Indena Boswellia formulation shown to alleviate IBS symptoms

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17 Jul 2017 --- A new study has shown that Casperome, the Indena Phytosome formulation of Boswellia serrate that delivers the full natural bouquet of triterpenoids, offers rapid relief to sufferers of irritable bowel syndrome (IBS). Affecting 10 to 20 percent of the adult population and often unrecognized or untreated, Irritable bowel syndrome (IBS) is a chronic, relapsing gastrointestinal disorder. 

The supplement registry study, published in the European Review for Medical and Pharmacological Sciences, enrolled 71 otherwise healthy subjects with idiopathic IBS that each decided to follow a different management strategy. Group one took Hyoscine butylbromide, administered when needed. Group two took 10mg of papaverine hydrochloride and 10mg of belladonna extract, administered when needed. Group three used a supplementation with Casperome, one tablet of 250mg per day, for four weeks. All groups were comparable in term of age and gender distribution and they presented similar clinical characteristics at inclusion. Abdominal pain, altered bowel movements, meteorism and cramps were evaluated by subjects before the inclusion and during the last week before the end of the observational period of four weeks.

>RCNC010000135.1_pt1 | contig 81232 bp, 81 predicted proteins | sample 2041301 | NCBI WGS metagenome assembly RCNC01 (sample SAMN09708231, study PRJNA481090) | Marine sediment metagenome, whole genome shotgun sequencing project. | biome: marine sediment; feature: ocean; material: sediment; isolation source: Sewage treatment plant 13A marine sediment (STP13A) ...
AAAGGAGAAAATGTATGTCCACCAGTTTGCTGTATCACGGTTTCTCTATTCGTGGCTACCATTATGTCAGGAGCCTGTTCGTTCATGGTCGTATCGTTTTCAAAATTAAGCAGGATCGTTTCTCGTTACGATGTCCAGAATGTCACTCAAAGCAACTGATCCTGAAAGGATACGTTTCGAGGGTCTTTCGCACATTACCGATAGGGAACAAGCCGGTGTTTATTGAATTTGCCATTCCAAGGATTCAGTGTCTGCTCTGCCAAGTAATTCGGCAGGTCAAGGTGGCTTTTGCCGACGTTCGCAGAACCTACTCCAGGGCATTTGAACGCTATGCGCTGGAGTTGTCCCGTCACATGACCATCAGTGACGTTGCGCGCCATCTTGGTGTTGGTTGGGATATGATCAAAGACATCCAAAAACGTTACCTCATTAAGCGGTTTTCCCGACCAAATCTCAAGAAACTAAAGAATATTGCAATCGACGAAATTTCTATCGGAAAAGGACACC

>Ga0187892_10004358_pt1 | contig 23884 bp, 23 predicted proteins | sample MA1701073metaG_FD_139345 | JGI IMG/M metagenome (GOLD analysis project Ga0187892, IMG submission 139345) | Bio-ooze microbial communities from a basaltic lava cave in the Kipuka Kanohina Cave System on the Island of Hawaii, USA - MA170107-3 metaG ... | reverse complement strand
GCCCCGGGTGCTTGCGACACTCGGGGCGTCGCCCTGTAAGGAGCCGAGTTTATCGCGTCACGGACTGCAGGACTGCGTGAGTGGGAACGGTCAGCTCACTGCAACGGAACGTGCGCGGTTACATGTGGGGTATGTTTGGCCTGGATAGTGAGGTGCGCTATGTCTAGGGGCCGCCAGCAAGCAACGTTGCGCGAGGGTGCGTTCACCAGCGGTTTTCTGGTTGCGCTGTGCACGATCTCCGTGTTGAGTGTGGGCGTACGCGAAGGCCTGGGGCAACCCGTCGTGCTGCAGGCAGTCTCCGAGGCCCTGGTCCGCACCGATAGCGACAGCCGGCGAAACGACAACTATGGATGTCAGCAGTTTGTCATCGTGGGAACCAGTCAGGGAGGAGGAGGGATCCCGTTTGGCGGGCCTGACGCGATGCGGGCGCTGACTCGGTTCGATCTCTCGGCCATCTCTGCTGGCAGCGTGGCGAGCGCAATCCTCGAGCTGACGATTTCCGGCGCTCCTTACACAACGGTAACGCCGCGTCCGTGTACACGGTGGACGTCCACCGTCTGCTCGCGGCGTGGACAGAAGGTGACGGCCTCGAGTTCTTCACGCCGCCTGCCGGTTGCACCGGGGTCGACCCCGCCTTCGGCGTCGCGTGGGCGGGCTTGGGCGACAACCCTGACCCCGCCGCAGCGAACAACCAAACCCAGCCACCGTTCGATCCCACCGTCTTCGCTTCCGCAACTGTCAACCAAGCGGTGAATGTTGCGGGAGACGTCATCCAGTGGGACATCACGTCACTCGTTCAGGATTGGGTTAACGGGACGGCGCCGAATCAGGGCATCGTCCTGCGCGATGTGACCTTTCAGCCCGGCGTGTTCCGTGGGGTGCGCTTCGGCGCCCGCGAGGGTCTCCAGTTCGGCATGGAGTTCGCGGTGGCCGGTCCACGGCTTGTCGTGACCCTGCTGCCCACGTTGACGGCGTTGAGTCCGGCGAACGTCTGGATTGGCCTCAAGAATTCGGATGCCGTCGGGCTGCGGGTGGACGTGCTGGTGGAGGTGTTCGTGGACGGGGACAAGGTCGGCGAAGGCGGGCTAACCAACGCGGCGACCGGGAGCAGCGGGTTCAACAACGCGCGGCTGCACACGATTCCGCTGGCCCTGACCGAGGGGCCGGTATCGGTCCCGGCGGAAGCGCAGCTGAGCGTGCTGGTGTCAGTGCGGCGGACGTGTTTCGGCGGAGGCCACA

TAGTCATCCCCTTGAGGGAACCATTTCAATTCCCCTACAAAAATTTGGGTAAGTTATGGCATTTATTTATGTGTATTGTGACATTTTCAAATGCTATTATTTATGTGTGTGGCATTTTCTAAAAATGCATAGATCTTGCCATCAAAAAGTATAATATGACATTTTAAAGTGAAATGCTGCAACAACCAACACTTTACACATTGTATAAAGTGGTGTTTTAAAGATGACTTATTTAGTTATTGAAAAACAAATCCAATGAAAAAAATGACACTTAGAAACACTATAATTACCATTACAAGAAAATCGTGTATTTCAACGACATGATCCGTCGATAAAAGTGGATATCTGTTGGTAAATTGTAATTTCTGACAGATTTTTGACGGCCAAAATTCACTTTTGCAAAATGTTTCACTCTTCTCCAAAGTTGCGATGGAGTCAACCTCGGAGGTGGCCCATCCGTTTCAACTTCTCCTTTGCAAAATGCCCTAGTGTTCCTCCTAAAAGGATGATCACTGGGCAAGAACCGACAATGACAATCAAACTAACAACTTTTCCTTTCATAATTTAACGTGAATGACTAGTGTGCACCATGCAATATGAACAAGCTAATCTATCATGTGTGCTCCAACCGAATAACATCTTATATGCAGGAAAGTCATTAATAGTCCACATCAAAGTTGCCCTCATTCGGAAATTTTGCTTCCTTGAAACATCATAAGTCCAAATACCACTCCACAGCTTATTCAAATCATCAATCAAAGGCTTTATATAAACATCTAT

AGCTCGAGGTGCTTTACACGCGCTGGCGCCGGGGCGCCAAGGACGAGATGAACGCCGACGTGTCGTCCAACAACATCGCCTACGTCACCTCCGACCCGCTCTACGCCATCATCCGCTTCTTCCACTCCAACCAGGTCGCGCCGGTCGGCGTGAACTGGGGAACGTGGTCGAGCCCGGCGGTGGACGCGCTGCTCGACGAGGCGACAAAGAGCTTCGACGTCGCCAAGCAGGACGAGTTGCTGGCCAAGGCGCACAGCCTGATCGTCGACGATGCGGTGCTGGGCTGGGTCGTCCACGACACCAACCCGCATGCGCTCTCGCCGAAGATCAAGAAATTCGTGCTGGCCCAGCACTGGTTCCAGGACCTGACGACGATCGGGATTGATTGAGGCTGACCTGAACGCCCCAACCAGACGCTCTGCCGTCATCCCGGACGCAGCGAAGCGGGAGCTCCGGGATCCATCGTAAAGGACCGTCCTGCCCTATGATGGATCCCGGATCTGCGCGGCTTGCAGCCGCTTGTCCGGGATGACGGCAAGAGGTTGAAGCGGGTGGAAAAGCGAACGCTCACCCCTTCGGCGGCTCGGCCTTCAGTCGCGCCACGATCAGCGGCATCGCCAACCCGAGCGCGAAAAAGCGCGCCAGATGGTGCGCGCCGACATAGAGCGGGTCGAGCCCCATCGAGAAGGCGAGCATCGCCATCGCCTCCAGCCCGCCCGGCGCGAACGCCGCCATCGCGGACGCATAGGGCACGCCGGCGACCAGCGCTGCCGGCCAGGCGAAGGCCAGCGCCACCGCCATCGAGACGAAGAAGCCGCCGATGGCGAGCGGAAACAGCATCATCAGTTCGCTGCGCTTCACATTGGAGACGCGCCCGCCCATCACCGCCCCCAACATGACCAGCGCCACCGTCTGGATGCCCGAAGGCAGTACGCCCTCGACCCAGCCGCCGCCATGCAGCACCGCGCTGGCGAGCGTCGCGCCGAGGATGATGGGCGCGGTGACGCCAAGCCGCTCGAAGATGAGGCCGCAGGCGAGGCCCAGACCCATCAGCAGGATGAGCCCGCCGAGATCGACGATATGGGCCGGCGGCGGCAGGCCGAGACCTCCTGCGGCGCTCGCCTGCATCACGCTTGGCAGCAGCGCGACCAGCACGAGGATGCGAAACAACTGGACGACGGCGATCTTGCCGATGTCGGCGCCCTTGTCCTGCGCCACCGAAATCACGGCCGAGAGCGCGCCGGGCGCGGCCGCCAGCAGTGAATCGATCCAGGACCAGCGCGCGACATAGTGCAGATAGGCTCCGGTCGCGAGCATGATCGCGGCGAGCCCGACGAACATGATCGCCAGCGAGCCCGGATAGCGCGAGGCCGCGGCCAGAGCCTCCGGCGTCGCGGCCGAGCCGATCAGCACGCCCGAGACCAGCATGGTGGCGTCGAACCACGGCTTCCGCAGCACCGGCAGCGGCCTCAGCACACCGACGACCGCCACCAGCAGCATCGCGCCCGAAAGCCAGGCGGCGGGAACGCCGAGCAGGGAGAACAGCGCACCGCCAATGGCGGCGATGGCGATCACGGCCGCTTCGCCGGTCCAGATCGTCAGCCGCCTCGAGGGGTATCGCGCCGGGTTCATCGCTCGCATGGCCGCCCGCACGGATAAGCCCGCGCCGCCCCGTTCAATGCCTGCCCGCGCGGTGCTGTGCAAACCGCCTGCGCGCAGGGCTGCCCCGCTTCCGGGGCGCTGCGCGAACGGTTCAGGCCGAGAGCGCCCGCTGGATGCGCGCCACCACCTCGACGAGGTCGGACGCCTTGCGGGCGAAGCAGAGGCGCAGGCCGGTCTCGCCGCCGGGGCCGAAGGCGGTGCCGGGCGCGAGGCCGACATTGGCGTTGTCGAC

All IBS symptoms investigated improved during the period with the three management strategies, but only in the Casperome-supplemented group did the number of subjects with any IBS symptoms significantly decrease, from 58 percent to 12.5 percent. In the Casperome-supplemented group, the number of subjects who needed medical attention significantly decreased to 4.1 percent. In addition, the prevalence of side effects was significantly higher in the two groups treated with the Standard Management Strategies (28 percent for group one and 26 percent for group two) compared to Casperome supplemented subjects (8.2 percent). 

This study demonstrates that Indena’s Casperome supplementation may represent a promising alternative approach to managing symptoms associated with IBS in otherwise healthy subjects.

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